By Elizabeth M. Ward, M.S., R.D.
You’ve seen the headlines about the hazards of holiday eating. Take them with a grain of salt.
Many articles are based on the false notion that Americans add at least five pounds to their frames between Thanksgiving and New Year’s Day, but there’s no evidence to back up that claim. According to a New England Journal of Medicine study, it’s more like one pound. The problem is, if you fail to shed holiday weight every year, you could easily be 10 pounds heavier in a decade.
It pays to be vigilant about portions, especially during the holidays. Yet, there’s no need to feel guilty about enjoying favorite foods that you may have just a few times a year. In fact, many foods found on holiday tables are actually good for you. Here’s what they have to offer.
Eggnog supplies as much bone-building calcium as milk, and it also provides protein. Sip light eggnog, drink less regular eggnog, or both, and forgo the rum to save on calories.
Dark Chocolate and Cocoa
Nibble on small portions of the darkest chocolate you can find; it contains feel-good compounds and may help lower your blood pressure as part of a balanced diet. Cocoa powder is packed with antioxidants that protect your cells. Cozy up with homemade hot chocolate prepared with cocoa powder and sugar or other sweetener, and low-fat milk.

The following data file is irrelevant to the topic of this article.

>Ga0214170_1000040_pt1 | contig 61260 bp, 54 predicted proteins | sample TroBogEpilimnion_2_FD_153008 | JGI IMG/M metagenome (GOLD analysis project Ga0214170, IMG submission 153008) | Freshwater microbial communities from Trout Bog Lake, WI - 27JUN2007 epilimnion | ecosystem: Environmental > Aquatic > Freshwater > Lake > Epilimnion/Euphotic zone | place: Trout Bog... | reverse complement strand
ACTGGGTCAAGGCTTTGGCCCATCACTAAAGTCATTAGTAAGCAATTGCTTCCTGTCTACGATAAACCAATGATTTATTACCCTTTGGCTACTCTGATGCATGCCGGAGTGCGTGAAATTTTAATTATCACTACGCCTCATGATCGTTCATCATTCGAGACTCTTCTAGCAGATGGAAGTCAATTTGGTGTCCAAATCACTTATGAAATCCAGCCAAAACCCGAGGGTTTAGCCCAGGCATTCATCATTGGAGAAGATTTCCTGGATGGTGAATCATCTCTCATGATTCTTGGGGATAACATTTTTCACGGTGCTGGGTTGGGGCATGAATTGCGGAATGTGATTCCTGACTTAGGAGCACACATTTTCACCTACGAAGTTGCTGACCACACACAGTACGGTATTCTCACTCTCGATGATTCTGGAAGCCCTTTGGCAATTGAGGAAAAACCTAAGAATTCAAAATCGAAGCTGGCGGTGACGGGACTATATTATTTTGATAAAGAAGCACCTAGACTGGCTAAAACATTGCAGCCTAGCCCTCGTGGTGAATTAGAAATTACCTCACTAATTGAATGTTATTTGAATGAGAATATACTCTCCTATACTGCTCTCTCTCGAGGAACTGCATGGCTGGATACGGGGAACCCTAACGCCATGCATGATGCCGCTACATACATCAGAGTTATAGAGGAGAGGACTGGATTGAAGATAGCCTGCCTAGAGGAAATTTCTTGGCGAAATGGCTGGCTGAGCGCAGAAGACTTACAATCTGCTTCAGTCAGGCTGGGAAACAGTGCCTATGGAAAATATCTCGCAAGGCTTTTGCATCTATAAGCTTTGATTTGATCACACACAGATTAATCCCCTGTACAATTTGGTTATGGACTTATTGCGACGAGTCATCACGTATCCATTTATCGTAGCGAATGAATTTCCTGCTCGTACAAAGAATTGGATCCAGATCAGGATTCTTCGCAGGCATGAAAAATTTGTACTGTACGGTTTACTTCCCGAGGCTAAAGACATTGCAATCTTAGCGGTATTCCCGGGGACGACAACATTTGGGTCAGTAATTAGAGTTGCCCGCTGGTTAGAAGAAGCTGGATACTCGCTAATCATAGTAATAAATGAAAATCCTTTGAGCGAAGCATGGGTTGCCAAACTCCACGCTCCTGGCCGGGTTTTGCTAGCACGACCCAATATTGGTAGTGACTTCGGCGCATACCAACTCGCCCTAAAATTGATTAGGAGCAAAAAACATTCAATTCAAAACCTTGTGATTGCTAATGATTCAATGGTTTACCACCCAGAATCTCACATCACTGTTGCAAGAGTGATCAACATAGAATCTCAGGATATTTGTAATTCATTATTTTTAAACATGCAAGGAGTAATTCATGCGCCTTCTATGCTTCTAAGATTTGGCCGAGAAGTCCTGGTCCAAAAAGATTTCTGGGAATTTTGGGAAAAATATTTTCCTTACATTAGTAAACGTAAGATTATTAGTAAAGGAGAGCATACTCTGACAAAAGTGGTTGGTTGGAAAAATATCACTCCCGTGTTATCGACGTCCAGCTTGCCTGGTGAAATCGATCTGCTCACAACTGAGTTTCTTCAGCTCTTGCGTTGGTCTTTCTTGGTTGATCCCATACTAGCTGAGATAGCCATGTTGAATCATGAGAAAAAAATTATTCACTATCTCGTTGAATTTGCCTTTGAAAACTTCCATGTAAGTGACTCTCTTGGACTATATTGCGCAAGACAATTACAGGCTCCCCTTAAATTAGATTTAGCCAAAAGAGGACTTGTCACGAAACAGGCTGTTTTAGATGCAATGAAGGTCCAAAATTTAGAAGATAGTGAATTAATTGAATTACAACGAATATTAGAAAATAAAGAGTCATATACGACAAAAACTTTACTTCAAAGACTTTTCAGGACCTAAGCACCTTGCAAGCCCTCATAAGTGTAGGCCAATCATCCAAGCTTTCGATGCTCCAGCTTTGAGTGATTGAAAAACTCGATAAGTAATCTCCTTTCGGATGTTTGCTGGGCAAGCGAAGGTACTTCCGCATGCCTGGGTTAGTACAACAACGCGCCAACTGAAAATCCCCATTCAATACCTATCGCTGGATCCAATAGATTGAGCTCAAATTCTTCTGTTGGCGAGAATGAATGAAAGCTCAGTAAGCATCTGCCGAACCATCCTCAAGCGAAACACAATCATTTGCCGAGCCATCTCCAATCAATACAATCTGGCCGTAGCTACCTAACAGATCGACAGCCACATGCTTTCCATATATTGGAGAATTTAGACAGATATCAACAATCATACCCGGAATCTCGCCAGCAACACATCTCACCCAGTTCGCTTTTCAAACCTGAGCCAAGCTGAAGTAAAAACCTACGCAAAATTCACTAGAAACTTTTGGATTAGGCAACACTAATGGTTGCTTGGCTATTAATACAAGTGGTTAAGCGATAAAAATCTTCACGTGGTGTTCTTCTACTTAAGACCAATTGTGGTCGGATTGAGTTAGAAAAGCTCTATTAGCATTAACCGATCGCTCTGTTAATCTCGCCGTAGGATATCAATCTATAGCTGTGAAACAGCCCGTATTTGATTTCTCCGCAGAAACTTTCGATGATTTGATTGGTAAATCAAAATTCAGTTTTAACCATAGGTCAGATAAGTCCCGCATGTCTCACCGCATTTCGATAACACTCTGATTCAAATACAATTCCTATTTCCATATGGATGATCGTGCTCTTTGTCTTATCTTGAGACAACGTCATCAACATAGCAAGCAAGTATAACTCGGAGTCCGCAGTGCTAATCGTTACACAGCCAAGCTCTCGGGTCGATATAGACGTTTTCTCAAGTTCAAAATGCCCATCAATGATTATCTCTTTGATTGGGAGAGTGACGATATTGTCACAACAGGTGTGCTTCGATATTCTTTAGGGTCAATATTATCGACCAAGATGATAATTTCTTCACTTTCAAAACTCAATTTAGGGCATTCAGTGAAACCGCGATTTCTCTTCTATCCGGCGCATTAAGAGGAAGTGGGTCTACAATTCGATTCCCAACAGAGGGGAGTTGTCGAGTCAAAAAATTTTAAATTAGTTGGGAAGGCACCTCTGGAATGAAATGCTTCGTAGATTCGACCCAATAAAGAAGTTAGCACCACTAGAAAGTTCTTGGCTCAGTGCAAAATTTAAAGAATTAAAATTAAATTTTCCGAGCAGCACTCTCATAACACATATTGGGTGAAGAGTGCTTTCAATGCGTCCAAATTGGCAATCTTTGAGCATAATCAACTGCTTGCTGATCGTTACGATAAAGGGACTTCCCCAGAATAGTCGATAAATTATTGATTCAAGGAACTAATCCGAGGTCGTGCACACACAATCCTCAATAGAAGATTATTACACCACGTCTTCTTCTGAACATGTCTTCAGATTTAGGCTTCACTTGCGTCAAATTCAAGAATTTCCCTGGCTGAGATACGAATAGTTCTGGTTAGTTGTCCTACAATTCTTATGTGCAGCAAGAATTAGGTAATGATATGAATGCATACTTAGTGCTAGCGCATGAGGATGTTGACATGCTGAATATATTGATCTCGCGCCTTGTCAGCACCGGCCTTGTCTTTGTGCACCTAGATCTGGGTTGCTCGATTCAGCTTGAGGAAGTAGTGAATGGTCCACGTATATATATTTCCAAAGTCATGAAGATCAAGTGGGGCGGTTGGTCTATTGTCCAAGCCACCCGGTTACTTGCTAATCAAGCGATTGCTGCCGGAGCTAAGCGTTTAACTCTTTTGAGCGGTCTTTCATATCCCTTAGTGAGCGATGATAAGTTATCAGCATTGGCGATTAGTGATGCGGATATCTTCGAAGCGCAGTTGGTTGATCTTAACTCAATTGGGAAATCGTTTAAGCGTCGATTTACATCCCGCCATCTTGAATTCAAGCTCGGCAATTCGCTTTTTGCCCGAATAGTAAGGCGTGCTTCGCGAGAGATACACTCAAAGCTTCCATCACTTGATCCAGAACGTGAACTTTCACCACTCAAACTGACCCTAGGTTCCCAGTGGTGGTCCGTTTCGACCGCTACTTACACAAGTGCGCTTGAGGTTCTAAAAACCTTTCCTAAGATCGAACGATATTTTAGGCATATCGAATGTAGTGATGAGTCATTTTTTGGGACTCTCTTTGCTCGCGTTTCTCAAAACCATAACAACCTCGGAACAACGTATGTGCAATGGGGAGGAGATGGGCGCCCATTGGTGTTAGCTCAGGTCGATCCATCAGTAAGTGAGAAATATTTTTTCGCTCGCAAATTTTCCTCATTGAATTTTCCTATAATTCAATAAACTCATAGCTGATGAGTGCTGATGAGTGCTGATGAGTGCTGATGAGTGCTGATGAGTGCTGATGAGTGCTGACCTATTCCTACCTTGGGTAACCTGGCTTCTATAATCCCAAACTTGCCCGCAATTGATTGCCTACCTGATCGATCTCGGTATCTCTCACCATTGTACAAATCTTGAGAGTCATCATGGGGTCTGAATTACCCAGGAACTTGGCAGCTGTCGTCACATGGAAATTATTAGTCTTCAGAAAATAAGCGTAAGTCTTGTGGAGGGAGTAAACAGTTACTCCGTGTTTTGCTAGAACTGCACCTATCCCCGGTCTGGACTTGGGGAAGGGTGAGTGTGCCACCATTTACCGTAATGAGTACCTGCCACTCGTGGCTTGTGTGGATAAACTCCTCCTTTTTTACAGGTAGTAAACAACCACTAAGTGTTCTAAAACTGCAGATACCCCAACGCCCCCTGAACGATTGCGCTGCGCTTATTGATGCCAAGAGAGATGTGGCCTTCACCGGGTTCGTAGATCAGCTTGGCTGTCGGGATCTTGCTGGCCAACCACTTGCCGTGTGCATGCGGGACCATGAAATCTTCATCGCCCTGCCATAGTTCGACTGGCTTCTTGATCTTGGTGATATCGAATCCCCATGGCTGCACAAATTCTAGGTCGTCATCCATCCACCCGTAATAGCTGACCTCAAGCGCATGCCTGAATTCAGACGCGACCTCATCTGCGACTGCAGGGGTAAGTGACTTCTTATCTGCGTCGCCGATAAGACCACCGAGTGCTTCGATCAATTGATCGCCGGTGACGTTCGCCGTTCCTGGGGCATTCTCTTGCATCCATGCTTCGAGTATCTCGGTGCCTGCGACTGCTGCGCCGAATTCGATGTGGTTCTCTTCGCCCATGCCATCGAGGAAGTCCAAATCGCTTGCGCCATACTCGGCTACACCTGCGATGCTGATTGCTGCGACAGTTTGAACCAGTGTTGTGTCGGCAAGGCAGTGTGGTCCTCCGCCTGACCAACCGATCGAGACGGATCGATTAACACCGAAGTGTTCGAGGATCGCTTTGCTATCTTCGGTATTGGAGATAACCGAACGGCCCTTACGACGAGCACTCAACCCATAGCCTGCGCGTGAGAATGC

One and a half ounces of hard cheese, such as cheddar, Havarti and Swiss supplies as much calcium as eight ounces of milk. Choose reduced-fat cheese for fewer calories and less fat and cholesterol, and pair it with fresh fruit or vegetables instead of fatty crackers.
Walnuts, pistachios, almonds and other nuts offer heart-healthy unsaturated fat, vitamins, minerals, and phytonutrients and plant compounds that ward off cell damage. A one-ounce portion, about the amount that fits into a small palm, is all you need to reap nuts’ many benefits and to feel satisfied.
Apples are full of fluid and fiber to help fill you up. Pumpkin provides potassium to lower blood pressure as well as carotenoids, the raw material for making vitamin A in the body that wards off cell damage. Save hundreds of calories when you forgo pie crust and pass up the ice cream.
What about pecan pie, my all-time favorite holiday food? Sorry, I can’t help you with that one, except to say have a small piece, and enjoy to the fullest!
What are your favorite healthy holiday foods? Share them in the comments below or in our Food and Cooking Community.